Novel ingredients provide vision, skin and weight control benefits
As baby boomers near retirement, they may want to avoid, or at least delay, such aging issues as an increasing number of skin wrinkles, bodies becoming flabby, or even blindness. The term "beauty from within" may apply to how they may delay aging through food consumption. Novel ingredients, some known more for their use in the cosmetic industry, may come into play.
Grain-based foods may require these ingredients, as with all ingredients, to withstand heat applications. Formulators should analyze other factors as well when deciding whether such ingredients as lutein, collagen and resveratrol fit into their applications.
"The bottom line is when you add it, it has to taste good and it has to make some sense," said Ram Chaudhari, senior executive vice-president and chief scientific officer for Fortitech, Inc., Schenectady, N.Y.
Manufacturers will need to add enough of an ingredient in a product for it to have a health effect, although with some of the ingredients such a minimum dosage may be debatable, he said. Stability, taste impact, bioavailability, shelf life and interaction with other ingredients are other considerations, said Dr. Chaudhari, who has doctoral degrees in nutrition and food science.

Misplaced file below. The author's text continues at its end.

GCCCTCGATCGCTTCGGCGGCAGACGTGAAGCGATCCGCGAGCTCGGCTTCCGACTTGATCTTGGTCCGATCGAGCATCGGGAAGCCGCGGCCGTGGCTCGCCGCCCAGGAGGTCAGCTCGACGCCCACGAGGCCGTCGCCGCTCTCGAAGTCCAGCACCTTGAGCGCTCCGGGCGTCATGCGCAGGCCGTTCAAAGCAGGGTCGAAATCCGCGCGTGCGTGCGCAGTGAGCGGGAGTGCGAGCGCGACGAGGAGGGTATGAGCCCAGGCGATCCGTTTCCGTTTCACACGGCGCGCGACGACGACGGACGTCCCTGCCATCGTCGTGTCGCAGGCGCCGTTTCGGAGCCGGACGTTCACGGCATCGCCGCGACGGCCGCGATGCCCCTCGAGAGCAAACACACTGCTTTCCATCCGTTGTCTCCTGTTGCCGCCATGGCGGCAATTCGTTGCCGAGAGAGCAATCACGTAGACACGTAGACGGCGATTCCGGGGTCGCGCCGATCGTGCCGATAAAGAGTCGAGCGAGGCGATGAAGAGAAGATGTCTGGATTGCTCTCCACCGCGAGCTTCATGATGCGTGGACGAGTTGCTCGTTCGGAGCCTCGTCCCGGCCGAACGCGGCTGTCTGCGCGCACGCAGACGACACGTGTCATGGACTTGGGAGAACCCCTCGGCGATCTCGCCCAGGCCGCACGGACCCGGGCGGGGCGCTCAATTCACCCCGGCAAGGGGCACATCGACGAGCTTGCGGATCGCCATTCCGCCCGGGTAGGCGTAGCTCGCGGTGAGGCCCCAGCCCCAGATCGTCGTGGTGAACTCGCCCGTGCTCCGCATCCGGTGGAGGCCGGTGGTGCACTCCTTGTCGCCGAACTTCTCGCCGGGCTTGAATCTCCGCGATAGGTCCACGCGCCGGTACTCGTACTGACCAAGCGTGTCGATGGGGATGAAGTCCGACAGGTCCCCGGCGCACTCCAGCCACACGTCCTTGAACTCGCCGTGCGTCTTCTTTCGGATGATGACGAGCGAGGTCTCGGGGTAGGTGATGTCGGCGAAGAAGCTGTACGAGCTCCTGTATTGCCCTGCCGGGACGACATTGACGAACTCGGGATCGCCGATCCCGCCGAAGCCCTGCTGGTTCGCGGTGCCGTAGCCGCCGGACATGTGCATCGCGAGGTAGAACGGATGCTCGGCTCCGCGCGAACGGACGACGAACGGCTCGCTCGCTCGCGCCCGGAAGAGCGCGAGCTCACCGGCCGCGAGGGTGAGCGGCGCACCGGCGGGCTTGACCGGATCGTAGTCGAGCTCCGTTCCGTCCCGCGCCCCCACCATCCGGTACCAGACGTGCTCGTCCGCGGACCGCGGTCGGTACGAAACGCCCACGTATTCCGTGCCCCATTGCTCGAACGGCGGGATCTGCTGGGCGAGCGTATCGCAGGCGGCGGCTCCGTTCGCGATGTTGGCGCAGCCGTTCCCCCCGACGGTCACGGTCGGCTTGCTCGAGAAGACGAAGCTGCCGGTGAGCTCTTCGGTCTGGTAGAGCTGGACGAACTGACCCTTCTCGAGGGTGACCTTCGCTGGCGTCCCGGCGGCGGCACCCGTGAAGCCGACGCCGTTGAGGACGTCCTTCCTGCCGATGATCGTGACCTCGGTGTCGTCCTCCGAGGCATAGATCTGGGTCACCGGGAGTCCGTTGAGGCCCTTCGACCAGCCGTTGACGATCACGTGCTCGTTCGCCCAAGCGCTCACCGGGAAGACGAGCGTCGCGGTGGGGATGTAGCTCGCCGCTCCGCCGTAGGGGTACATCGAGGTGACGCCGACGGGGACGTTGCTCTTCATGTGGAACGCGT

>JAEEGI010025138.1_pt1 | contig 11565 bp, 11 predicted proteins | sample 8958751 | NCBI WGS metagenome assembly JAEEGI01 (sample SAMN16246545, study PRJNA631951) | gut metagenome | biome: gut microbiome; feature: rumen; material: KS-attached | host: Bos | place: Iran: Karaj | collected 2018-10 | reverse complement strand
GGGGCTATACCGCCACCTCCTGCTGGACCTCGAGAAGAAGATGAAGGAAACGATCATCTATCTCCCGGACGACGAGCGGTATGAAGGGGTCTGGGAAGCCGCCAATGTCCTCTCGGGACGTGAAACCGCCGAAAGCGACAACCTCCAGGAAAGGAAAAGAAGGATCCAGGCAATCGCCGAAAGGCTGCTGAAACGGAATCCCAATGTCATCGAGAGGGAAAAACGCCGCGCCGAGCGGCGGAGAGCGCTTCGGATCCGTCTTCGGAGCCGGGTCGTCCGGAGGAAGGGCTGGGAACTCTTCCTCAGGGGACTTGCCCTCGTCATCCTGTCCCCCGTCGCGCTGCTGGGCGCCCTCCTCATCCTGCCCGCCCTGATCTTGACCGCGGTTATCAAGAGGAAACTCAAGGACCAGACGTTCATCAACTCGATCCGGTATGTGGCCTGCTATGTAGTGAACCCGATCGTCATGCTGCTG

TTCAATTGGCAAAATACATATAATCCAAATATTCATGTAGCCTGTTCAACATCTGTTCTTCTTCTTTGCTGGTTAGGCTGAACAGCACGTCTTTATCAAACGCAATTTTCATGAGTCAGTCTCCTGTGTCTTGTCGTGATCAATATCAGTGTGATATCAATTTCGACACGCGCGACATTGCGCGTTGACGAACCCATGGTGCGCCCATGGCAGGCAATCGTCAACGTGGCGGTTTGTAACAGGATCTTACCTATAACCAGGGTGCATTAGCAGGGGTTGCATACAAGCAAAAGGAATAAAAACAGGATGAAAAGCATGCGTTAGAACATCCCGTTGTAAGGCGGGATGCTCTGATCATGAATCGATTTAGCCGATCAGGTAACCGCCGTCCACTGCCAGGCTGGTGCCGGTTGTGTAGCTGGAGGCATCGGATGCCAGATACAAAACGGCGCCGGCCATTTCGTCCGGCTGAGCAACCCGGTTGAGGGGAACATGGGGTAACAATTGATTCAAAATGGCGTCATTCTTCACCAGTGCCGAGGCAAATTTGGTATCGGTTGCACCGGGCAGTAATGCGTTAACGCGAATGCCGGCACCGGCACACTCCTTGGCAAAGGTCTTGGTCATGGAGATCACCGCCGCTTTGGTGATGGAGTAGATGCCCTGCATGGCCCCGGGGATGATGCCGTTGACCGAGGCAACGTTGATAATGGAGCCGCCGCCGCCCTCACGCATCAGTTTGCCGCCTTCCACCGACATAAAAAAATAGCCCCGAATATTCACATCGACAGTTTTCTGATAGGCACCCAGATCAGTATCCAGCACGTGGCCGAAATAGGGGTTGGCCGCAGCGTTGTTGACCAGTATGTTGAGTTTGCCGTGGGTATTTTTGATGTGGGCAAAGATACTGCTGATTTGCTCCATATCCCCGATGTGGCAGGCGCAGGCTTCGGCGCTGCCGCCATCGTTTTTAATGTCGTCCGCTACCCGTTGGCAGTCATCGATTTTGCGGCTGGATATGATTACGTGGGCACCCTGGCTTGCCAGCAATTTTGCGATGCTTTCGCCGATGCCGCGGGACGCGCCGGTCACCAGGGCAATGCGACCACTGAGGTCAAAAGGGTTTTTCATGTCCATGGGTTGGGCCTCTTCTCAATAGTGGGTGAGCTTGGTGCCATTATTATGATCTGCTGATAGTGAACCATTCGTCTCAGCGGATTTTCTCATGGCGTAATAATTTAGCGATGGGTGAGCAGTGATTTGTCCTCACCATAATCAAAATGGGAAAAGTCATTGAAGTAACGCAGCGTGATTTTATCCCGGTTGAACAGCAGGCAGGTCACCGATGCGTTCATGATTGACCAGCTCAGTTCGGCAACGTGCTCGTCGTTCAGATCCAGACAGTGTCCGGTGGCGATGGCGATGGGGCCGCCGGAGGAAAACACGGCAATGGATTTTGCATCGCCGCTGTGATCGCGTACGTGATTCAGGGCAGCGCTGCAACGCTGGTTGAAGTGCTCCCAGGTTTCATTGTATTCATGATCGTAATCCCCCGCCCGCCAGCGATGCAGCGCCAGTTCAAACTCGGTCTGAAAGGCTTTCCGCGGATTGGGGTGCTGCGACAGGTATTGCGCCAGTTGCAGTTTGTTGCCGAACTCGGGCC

Lutein offers both scientific studies backing up its claims for eyesight benefits and the ability to withstand the heat applications of grain-based foods. When asked whether foods and beverages may provide health benefits, 73% of respondents said they may improve eye health, according to the 2009 International Food Information Council’s Functional Foods/Foods for Health Consumer Trending Survey.
The survey did not break out the answers into age divisions, but baby boomers have reasons for being concerned about eyesight. As baby boomers get older, the incidence of age-related macular degeneration (AMD) is expected to triple, according to the AMD Alliance International, a global nonprofit coalition of vision and seniors’ organizations working to raise awareness of AMD.
Lutein and zeaxanthin are carotenoids that accumulate in the retina and may help prevent AMD.
The newly created Zeaxanthin Trade Association, Basel, Switzerland, will adopt common quality standards for dietary zeaxanthin. The standards will be designed to help food and dietary supplement manufacturers make certain their source of zeaxanthin complies with good manufacturing practices (GMPs.)